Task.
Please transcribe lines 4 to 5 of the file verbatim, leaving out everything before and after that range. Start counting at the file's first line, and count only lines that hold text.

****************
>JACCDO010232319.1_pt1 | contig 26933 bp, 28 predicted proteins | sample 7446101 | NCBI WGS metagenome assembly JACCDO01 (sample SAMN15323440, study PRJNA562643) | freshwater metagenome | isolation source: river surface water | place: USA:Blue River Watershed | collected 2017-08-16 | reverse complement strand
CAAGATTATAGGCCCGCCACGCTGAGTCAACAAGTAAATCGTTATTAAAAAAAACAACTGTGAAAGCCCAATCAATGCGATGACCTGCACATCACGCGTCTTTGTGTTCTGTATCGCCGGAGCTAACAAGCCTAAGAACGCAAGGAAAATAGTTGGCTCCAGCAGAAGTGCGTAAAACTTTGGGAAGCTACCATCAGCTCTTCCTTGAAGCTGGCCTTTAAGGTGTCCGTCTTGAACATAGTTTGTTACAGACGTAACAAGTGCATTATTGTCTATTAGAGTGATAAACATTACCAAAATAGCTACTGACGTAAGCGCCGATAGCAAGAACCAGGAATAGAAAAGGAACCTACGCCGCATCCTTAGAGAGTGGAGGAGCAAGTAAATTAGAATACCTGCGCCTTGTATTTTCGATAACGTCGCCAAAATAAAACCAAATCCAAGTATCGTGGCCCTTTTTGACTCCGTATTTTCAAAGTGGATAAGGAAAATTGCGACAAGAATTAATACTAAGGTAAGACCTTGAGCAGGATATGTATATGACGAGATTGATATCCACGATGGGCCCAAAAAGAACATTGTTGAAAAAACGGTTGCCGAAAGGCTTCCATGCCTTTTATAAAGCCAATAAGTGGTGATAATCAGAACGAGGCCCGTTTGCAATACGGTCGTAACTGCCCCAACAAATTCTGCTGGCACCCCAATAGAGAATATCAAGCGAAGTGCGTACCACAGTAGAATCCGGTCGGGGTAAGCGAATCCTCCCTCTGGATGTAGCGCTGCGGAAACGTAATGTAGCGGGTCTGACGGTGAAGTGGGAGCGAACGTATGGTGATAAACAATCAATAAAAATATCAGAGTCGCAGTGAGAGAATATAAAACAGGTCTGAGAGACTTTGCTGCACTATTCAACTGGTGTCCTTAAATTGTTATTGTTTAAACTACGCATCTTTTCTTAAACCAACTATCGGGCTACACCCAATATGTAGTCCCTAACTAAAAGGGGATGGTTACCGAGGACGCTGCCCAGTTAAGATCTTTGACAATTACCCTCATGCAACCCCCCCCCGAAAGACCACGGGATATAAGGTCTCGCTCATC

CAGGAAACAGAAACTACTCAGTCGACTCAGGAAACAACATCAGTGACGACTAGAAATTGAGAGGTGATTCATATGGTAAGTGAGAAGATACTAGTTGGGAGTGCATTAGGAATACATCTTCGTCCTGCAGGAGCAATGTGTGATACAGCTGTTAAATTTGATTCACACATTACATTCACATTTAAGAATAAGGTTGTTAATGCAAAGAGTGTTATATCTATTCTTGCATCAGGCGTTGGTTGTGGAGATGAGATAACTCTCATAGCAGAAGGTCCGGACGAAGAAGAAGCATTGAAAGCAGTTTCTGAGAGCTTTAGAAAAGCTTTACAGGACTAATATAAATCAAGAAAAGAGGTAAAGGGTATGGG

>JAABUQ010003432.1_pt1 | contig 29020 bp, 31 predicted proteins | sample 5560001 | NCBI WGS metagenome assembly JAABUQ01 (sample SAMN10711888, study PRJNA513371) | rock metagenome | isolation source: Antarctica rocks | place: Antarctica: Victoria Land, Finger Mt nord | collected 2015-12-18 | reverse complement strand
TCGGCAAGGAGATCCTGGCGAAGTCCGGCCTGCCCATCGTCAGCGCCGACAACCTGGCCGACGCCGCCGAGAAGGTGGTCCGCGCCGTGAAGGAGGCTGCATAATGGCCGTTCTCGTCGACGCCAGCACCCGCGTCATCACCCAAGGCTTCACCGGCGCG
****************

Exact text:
>JAABUQ010003432.1_pt1 | contig 29020 bp, 31 predicted proteins | sample 5560001 | NCBI WGS metagenome assembly JAABUQ01 (sample SAMN10711888, study PRJNA513371) | rock metagenome | isolation source: Antarctica rocks | place: Antarctica: Victoria Land, Finger Mt nord | collected 2015-12-18 | reverse complement strand
TCGGCAAGGAGATCCTGGCGAAGTCCGGCCTGCCCATCGTCAGCGCCGACAACCTGGCCGACGCCGCCGAGAAGGTGGTCCGCGCCGTGAAGGAGGCTGCATAATGGCCGTTCTCGTCGACGCCAGCACCCGCGTCATCACCCAAGGCTTCACCGGCGCG